The cost of education is always rising. However, if you are someone who wants to grow your knowledge base you will be happy to know that education tax deductions and credits can help you with the costs of your education.
One of the tax credits is the American Opportunity Credit and another is the Lifetime Learning Credit. These credits allow you to reduce your tax dollars, dollar for dollar when you claim educational expenses on your federal tax refund.
American Opportunity Credit
This credit allows you to reduce your taxes up to a maximum of $2,500 per student for the educational expenses endured for the first four years. However, students have to attend at least part time and not have been convicted of a felony drug crime.
Various things qualify for this tax credit such as books, equipment, supplies, tuition, and other school related fees. In the event that your taxes are less than $2,500, the refund cut off amount is $1,000. However, those who make more than $80,000 or couples who make more than $160,000 will receive a low credit amount. The phase out limit for the credit is $90,000 in income or $180,000 for couples.
Lifetime Learning Credit
You do not have to be actively pursuing a degree in order to claim this credit. This credit is for anyone who is taking a course to further his or her education. It covers required tuition, equipment, and books. It allows you to claim a maximum amount of $2,000 on each tax return however; if the amount granted is more than your tax bill, you will not receive a credit in the form of a refund.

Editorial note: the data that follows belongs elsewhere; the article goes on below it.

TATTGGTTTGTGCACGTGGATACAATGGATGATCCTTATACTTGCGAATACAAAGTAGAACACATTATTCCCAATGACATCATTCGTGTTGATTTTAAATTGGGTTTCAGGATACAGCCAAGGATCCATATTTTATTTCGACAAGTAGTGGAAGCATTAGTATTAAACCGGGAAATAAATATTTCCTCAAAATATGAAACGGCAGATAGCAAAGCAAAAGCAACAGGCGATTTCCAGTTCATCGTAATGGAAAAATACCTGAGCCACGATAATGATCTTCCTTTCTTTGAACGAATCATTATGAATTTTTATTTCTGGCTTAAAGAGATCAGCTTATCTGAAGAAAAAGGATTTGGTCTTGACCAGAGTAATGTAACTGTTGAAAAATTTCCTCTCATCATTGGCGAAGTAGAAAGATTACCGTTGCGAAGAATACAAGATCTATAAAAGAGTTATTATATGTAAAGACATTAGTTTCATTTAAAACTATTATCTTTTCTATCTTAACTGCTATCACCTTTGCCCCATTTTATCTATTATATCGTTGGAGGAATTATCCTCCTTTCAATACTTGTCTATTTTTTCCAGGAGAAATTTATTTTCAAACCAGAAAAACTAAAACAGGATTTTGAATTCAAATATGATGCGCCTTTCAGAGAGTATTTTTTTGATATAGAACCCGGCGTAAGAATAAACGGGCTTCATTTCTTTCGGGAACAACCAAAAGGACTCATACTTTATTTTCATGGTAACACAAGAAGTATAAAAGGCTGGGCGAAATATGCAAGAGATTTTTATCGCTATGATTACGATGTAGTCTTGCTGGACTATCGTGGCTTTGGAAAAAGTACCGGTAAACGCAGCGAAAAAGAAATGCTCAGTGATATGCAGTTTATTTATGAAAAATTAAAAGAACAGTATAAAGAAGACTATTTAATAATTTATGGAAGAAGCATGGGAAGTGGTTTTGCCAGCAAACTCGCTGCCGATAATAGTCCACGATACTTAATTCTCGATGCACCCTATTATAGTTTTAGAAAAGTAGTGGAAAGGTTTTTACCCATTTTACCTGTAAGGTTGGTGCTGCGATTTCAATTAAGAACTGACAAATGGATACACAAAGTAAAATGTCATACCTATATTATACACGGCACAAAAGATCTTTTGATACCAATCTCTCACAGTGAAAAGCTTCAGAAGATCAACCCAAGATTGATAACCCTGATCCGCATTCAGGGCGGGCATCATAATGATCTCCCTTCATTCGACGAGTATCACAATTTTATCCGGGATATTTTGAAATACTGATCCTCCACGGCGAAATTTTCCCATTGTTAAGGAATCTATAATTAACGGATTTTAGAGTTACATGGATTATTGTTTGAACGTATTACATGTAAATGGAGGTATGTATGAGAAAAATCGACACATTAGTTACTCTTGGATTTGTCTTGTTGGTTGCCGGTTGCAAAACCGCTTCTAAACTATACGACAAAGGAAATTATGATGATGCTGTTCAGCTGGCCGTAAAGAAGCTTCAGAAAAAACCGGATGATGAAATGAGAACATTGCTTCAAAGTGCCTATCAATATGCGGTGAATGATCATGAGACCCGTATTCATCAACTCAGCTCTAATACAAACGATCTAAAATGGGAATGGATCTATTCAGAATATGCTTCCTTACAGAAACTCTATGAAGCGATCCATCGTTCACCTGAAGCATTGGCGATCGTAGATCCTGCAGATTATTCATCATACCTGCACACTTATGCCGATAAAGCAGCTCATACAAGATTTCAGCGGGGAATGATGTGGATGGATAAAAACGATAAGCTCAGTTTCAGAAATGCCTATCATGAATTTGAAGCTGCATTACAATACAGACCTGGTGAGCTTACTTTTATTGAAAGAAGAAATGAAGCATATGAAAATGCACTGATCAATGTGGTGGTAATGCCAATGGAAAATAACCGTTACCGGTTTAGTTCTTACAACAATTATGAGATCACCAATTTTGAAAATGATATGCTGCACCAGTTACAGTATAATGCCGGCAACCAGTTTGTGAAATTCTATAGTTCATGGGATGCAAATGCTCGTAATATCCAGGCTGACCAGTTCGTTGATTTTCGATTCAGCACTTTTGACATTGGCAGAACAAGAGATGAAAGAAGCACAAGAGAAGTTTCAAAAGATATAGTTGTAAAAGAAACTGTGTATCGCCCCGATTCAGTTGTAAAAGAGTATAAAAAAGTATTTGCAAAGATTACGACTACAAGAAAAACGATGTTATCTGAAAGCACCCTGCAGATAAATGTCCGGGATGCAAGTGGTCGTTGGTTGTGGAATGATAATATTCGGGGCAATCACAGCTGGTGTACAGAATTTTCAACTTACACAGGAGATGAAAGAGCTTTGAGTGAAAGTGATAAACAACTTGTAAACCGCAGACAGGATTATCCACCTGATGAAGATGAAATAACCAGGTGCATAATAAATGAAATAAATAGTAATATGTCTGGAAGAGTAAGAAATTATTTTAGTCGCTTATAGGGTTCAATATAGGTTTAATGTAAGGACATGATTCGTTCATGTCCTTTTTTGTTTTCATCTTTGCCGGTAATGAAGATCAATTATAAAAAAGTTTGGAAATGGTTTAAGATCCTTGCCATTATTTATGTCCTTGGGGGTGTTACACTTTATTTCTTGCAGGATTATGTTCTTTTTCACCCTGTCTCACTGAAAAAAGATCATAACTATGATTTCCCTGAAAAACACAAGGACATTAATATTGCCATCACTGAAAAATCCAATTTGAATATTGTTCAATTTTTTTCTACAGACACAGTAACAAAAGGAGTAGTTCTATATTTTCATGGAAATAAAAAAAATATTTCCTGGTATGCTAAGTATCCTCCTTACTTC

Additionally, the phase out limit is $63,000 or $127,000 for couples. Those who make more than $53,000 or couples who make more than $107,000 will receive a lower credit amount.
Educational Tax Deduction
Tuition and fees deduction, student loan interest, work related education, scholarships and fellowships can allow you to ease some of your educational financial strains too.
Tuition and Fees Deduction
If you are unable to claim the Lifetime Learning Credit because of the phase out limit, you can claim the Tuition and Fees Deduction of up to $4,000. This is true even for taxpayers who do not itemize their tax returns. As long as you do not make more than $80,000 or $160,000 for couples you are eligible. However, you are unable to claim both a credit and a deduction simultaneously.
Student Loan Interest
Even if you do not itemize your deductions, you can deduct your student loan interest on your taxes. This deduction does not phase out until $2,500 per tax return. However, you must not exceed $60,000 in income or $125,000 if you are married. Furthermore, if you have cash in a US savings bonds to pay for your education the interest is tax-free as long as the cash is used for your education.
Work Related Education
If you are going back to school due to your job, you may be eligible to claim this itemized tax deduction. However, you have to prove that the education was to maintain or improve your work skills or a requirement from your employer. However, this deduction is not for those who have to do it to land a new career.
Scholarships and Fellowships
If you receive a scholarship or a stipend for a fellowship, it is tax-free if you use the funds for tuition, supplies, or other school related expenses. You do have to be a degree candidate though.
Posted by Frank Ellis
Examiner.com, Tax Preparation